The argument of appellant directed to the allegations of the pleadings and the issues formed thereby does not call for special [36 P. 378] notice, for the reason that so far as any doubt is left as to the matters discussed it is upon questions not going to the merits of the case.

         The several objections made to the introduction of evidence and the errors assigned upon the rulings relating thereto do not require special notice, beyond the remark that as between plaintiff and Bithell they involved no error, and as between them the judgment and order appealed from should be affirmed.

         G. W. Harlow, administrator with the will annexed of the estate of David Fuhrman, deceased, was made a party defendant, who it was alleged claimed "some estate or interest in said mortgaged land, but that said estate or interest therein is subsequent to said mortgage lien (of plaintiff) thereon and should be postponed thereto," etc.

         Harlow answered denying that his estate or interest in certain of the mortgaged land which he described was subsequent to the alleged mortgaged lien of plaintiff, but alleged that plaintiff's mortgage lien was inferior and subject to the mortgage lien of defendant thereinafter set forth.          Defendant then proceeds, as it is expressed, in "further answering said amended complaint," to set out in an orderly and usual manner as in a complaint or cross-complaint, and to aver that on the twenty-third day of January, 1889, the defendant, Parker, made to David Fuhrman his promissory note for two thousand dollars, payable one year after date, with interest at ten per cent per annum; the execution of a mortgage to secure the payment thereof, upon certain described land, being upon a part of the land described in plaintiff's mortgage, the due recording of the mortgage on the twenty-fourth day of January, 1889; that the note is due and unpaid; the death of Fuhrman, February 22, 1889; probate of his will; appointment of Harlow as administrator with the will annexed; that he duly qualified, etc.; that plaintiff and certain other named parties claim some interest in the premises or some part thereof, as purchasers, mortgagees, or otherwise, all of which interests and claims, except that of the defendant, Bithell, are subsequent to the lien of defendant's mortgage.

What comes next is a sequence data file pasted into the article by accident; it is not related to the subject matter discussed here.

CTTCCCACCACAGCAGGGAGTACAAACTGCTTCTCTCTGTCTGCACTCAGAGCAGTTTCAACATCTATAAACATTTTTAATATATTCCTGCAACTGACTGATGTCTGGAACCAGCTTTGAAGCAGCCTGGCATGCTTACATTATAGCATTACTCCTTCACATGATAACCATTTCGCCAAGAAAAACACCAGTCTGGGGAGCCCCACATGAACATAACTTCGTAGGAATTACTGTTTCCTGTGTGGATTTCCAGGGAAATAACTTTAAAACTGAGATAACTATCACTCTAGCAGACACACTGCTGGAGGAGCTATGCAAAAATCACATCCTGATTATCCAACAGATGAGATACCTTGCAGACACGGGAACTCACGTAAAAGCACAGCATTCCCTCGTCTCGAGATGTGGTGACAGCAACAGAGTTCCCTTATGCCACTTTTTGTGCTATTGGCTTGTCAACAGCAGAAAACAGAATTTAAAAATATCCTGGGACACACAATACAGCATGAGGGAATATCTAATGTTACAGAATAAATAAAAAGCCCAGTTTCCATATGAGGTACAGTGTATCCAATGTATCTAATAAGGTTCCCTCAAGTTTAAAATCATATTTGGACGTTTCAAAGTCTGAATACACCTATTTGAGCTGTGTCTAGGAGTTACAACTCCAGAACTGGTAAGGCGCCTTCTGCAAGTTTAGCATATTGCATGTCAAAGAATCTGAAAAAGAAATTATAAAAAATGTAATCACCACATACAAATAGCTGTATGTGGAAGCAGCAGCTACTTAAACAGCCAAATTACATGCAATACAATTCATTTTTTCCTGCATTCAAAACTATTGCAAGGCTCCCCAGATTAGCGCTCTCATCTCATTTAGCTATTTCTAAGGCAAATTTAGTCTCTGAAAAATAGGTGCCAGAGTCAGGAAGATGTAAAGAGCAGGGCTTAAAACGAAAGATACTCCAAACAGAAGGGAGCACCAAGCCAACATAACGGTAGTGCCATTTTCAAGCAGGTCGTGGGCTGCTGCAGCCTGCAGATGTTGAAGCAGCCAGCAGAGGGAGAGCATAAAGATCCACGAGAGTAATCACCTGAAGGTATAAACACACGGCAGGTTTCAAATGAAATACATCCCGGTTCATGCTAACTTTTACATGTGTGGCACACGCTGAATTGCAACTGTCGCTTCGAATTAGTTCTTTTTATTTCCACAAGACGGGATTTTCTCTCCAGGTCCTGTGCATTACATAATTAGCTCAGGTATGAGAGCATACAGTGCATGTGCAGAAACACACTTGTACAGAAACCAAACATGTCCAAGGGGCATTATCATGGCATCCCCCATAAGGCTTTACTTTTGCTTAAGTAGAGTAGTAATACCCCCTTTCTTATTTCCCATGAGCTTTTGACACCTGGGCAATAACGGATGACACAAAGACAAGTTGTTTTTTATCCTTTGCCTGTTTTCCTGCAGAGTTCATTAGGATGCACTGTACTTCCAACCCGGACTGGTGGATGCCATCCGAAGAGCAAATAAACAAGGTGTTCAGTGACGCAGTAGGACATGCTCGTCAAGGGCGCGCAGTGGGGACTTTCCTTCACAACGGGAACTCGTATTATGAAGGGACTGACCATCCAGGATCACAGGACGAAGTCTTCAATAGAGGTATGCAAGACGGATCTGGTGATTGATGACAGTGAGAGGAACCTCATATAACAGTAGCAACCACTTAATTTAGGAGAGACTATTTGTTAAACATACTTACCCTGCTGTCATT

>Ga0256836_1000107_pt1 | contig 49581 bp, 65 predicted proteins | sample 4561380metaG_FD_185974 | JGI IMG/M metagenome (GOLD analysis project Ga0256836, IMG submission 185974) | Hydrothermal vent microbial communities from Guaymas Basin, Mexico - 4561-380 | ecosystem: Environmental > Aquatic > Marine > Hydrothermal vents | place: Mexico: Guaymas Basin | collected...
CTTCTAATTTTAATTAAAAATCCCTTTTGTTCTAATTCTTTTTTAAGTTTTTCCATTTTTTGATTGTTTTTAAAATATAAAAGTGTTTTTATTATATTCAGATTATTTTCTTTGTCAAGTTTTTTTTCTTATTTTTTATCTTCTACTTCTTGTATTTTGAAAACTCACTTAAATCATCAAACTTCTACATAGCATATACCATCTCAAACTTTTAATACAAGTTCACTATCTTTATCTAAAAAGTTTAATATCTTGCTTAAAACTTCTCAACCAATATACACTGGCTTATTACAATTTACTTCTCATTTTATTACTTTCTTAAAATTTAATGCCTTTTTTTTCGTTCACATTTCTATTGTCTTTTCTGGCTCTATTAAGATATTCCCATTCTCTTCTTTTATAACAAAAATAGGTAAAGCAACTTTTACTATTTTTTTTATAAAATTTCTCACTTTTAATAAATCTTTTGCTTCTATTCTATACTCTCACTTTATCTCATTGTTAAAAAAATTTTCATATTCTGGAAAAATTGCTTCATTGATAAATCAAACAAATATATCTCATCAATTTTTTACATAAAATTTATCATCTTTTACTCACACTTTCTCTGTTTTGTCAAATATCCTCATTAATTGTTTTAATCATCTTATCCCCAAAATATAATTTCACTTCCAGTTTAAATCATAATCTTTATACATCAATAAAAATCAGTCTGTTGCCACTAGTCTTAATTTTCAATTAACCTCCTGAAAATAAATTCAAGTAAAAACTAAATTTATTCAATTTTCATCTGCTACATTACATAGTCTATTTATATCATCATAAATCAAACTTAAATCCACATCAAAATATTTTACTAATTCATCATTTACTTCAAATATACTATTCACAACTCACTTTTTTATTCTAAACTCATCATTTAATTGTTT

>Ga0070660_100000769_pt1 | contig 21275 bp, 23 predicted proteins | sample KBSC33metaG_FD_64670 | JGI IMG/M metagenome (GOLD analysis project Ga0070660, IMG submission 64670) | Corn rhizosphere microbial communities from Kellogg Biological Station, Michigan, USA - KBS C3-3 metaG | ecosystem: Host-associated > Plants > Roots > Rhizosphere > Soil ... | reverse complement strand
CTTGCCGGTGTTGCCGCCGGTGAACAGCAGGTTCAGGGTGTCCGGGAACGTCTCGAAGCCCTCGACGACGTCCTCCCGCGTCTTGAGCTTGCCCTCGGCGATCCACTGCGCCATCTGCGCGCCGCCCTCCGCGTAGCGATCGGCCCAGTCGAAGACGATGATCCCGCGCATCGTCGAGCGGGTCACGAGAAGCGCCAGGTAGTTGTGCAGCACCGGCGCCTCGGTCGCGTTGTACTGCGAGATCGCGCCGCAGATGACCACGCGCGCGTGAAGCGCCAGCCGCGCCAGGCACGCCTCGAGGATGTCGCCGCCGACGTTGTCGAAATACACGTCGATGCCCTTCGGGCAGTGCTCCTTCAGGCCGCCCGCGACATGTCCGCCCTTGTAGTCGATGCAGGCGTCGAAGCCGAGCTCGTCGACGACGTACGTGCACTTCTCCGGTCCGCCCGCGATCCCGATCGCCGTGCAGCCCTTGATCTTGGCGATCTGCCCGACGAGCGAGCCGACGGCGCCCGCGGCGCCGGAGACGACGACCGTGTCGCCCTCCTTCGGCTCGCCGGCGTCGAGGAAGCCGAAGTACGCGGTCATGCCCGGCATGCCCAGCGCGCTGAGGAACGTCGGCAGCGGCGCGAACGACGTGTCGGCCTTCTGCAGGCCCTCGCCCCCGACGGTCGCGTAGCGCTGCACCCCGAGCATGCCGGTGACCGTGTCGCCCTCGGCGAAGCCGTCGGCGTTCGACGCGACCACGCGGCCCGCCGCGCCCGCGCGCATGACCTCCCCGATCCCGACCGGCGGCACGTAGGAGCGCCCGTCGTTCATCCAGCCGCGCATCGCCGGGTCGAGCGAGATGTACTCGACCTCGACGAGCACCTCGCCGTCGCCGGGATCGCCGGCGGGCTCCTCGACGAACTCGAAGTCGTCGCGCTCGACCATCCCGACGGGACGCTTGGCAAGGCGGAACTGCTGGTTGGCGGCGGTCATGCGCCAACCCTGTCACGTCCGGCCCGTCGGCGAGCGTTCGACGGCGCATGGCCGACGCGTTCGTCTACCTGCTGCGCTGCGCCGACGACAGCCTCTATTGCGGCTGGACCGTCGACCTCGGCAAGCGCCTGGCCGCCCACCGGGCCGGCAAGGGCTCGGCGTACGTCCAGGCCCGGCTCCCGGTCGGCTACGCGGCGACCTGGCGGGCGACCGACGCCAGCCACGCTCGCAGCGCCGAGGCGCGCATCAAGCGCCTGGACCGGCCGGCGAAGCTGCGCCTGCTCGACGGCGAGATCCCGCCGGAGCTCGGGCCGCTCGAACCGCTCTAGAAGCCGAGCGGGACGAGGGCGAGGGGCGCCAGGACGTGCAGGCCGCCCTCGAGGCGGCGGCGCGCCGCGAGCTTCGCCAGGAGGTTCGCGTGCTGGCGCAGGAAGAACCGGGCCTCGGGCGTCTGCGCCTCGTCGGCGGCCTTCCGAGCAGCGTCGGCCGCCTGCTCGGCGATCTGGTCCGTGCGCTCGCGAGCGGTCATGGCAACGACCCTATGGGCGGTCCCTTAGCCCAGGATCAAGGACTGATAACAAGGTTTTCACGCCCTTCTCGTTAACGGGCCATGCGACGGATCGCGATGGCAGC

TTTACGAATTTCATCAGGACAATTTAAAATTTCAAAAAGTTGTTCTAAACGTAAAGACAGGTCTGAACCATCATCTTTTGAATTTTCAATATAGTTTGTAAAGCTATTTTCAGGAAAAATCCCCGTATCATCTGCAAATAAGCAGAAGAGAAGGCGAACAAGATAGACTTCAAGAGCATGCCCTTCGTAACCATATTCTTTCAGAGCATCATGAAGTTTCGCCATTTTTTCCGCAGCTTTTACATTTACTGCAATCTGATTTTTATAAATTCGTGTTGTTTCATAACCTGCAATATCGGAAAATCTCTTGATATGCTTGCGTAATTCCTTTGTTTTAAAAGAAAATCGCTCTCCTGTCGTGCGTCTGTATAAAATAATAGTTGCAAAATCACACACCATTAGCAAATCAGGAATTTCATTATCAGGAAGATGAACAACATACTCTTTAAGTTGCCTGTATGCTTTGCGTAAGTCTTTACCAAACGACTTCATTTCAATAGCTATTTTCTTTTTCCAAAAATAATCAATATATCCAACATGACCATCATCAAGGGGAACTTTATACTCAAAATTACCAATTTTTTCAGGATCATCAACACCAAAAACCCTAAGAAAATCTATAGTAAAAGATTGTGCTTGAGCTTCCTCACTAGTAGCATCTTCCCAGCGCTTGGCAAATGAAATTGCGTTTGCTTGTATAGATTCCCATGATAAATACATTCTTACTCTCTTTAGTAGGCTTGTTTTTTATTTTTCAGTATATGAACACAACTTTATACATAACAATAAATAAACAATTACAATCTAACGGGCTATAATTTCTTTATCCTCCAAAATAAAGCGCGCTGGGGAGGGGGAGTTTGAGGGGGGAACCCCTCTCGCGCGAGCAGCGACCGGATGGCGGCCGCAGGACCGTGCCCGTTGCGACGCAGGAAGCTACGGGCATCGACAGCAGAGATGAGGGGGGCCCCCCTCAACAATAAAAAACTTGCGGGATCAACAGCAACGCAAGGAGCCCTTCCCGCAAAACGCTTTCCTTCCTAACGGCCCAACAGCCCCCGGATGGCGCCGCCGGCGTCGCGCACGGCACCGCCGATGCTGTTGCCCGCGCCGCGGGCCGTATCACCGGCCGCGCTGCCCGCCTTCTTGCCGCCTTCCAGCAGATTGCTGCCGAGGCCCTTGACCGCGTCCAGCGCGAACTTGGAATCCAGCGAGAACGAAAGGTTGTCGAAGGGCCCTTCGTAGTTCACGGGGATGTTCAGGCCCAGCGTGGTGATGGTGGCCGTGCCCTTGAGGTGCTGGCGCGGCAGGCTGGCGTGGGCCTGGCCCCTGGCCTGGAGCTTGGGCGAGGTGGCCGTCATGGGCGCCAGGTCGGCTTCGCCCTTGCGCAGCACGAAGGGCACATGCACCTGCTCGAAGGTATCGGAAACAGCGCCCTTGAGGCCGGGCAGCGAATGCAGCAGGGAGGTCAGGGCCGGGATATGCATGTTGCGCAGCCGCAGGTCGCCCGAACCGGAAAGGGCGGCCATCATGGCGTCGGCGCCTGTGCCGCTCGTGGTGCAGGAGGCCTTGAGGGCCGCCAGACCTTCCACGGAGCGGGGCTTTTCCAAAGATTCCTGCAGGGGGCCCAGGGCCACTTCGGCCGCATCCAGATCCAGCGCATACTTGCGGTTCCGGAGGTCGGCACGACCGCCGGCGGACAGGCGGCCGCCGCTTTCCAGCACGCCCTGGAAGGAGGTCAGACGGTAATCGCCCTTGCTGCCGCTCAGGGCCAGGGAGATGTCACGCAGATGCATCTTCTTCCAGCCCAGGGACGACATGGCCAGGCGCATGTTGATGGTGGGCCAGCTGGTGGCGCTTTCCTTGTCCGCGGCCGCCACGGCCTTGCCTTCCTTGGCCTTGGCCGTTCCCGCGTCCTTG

The prayer is in the usual form for foreclosure of the mortgage, sale of the property, etc.

         In other words, although denominated an answer, it is in fact a cross-complaint. The court, in its findings and decree, designates it as a cross-complaint, and such in point of law it was and is.

         So treating it the court found as follows:

         " I find all the allegations of the defendant Harlow's cross-complaint true."

         There is in the complaint no allusion to the mortgage of Fuhrman or to Harlow, except that as administrator, etc., he, in common with others, claimed some interest in the mortgaged premises, which was averred to be subsequent and subject to the lien of the plaintiff's mortgage, and should be foreclosed.

         Harlow denied that the lien of plaintiff's mortgage was prior to his, as above set forth. This was all there was in the complaint for him to deny. Having set out the mortgage of his testator, and asked for its foreclosure, he was entitled to make proof, as was done, of its due execution, etc. There was neither allegation nor proof that he had notice of plaintiff's mortgage. When Harlow's mortgage was recorded it was constructive notice to the world; and as against the prior mortgage of plaintiff, which had, before that time, been discharged of record, it is, in the absence of proof of actual notice, to be deemed prior in lien.

         If there was actual notice of plaintiff's mortgage imparted to Harlow, it was an affirmative matter, the proof of which devolved upon plaintiff; failing in which, he cannot complain.

         The judgment and order appealed from should be affirmed.

         For the reasons given in the foregoing opinion, the judgment and order appealed from are affirmed.

Summaries of

Wittenbrock v. Parker

Supreme Court of California
Mar 29, 1894
102 Cal. 93 (Cal. 1894)
Case details for

Wittenbrock v. Parker

Case Details

Full title:HENRY WITTENBROCK, Appellant, v. JOHN A. PARKER et al., Respondents

Court:Supreme Court of California

Date published: Mar 29, 1894


102 Cal. 93 (Cal. 1894)
36 P. 374